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January 2016


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The word even sounds scary, and it can be scary to watch your pet have a seizure.  I live with a dog who has seizures.  Until we could find the right medications and dose she would have seizures about every 3 weeks, and they would be cluster seizures, meaning one after the other up to three at a time.

Touch wood she has been seizure free for over three years.  It’s a distant memory now of witnessing her have a seizure.  It took time and trying different medications and dosages, but we finally got there.

Abby was an owner surrender at the local Animal Emergency Clinic where I work part time.  She was purchased off of Kijiji by a very sweet family.  It was their first dog and they fell instantly in love with her.  Abby is a very sweet loveable dog and everyone that meets her falls in love.  She is a small Shih Tzu and loves children – she will make a bee line to meet kids.

The family had three kids and everything was perfect until they witnessed her having a seizure.  They did not know what was happening.  All they knew, was that their sweet new dog that they had only had for a week, was flopping around on the floor like a fish.  She lost control of her bladder and was frothing at the mouth.  It lasted just over a minute.

They immediately took her to the Emergency Clinic and as they arrived, she had another one in front of the Doctor.  The family loved Abby, but knew that they couldn’t keep her – it scared their small children so much.  They asked that Abby be euthanized.  The Doctor discussed with them their options as Abby was only a year old.  They still did not want to keep her, so I was called to see if I could take Abby.

Abby has been part of my family now for just over 4 years.  We love her, and now that she is on the right medication and dosage, she lives a perfectly normal life.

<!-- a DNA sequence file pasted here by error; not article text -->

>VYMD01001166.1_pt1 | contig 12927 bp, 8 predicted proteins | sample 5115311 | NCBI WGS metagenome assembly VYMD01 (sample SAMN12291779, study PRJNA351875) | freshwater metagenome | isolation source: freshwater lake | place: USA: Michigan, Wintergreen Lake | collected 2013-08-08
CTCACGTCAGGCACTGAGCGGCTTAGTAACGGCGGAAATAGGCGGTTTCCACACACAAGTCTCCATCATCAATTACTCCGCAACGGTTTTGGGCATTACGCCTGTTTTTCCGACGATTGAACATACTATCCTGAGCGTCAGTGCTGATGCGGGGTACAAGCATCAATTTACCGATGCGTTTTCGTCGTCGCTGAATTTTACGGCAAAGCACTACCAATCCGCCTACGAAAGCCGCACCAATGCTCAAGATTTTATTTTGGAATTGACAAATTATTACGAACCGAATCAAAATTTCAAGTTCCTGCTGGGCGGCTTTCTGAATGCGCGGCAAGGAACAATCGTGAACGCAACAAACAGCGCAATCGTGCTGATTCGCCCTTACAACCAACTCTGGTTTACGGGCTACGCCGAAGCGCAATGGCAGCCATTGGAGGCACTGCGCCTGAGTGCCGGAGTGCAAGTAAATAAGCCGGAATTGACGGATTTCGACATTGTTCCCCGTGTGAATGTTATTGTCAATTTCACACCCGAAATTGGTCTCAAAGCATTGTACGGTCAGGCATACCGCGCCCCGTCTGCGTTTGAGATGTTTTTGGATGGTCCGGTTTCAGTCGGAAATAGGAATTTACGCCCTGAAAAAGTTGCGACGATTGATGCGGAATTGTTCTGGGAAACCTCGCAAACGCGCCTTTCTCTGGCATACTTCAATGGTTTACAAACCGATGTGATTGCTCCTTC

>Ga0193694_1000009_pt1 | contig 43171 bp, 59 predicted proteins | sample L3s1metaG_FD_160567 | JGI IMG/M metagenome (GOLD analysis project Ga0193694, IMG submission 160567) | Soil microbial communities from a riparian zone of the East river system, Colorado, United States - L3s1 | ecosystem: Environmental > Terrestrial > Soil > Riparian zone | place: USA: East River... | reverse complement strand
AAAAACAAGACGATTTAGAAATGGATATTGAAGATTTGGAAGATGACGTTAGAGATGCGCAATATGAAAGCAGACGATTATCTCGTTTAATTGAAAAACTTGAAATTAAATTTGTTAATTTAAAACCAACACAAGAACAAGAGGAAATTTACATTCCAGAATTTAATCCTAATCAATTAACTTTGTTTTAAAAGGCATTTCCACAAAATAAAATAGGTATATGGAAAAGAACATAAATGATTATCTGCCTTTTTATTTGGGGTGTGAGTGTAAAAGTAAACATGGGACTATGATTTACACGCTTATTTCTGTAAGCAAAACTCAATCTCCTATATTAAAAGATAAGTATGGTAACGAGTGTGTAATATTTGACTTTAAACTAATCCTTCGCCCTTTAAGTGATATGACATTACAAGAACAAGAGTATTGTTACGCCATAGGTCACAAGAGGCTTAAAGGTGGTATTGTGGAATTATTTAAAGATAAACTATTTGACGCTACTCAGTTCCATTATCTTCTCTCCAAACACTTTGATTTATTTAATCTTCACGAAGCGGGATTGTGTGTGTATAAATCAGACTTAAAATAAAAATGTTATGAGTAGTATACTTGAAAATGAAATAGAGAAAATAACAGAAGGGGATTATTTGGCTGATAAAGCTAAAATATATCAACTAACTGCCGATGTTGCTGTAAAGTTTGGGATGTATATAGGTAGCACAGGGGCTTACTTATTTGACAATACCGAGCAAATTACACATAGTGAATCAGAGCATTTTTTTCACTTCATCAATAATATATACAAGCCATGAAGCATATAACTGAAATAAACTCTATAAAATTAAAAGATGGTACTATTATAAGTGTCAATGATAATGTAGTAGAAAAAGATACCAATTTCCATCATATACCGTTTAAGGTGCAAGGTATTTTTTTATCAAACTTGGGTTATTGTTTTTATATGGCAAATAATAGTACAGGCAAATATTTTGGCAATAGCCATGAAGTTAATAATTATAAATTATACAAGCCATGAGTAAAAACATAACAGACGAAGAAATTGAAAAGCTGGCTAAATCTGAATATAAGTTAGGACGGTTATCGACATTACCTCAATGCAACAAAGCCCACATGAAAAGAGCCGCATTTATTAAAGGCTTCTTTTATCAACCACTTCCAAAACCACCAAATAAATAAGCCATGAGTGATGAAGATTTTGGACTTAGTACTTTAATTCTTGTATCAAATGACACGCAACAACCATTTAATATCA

There are different causes of seizures.  Abby has Idiopathic Epilepsy, meaning basically we don’t know why she has them.   (Pets that seizure can be referred to a Neurologist for an MRI) to see if they can find anything that could explain the seizures.

Living with a dog that has seizures isn’t as daunting as you may think.  Once the medication and dosages are found, your pet can lead a normal life.


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Every time my dog Gryphon poops, he tweets #GryphonWasHere. Now, don’t misunderstand. Gryphon does not carry around a phone and update his status with every bowel movement. He lets the world know the old fashioned way – he expresses his anal sacs.

The anal sacs are two nifty little structures that are located just beyond the anal opening in dogs and cats. If we imagine the anus as the face of a clock, the anal sacs are positioned at 4 and 8 o’clock. They contain fluid that gets released every time feces mosey on down the rectum to the anus, and then out into the great big world beyond. The purpose of this fluid? Simply to mark territory. To tell other dogs and cats, “Listen up, this is my neighbourhood!” (or in Gryphon’s case “Hey everybody, come play with me!”).

Occasionally the anal sacs can become impacted, infected or abscessed. Early signs of trouble can include scooting and/or excessive licking at the hind end. Common causes of anal sac problems include food allergies, seasonal allergies and diarrhea. Some dogs need to have the anal sacs manually expressed on a regular basis to prevent impaction.
Thankfully, most dogs and cats never experience any trouble with their anal sacs, nature’s original form of social media!

My Pet Peeve